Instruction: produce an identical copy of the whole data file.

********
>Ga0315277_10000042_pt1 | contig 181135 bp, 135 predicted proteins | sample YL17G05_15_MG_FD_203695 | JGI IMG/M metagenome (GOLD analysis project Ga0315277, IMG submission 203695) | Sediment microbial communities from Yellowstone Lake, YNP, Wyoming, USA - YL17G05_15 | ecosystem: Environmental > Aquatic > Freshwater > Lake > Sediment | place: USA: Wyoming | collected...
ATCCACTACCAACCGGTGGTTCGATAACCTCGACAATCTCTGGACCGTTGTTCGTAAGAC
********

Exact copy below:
>Ga0315277_10000042_pt1 | contig 181135 bp, 135 predicted proteins | sample YL17G05_15_MG_FD_203695 | JGI IMG/M metagenome (GOLD analysis project Ga0315277, IMG submission 203695) | Sediment microbial communities from Yellowstone Lake, YNP, Wyoming, USA - YL17G05_15 | ecosystem: Environmental > Aquatic > Freshwater > Lake > Sediment | place: USA: Wyoming | collected...
ATCCACTACCAACCGGTGGTTCGATAACCTCGACAATCTCTGGACCGTTGTTCGTAAGAC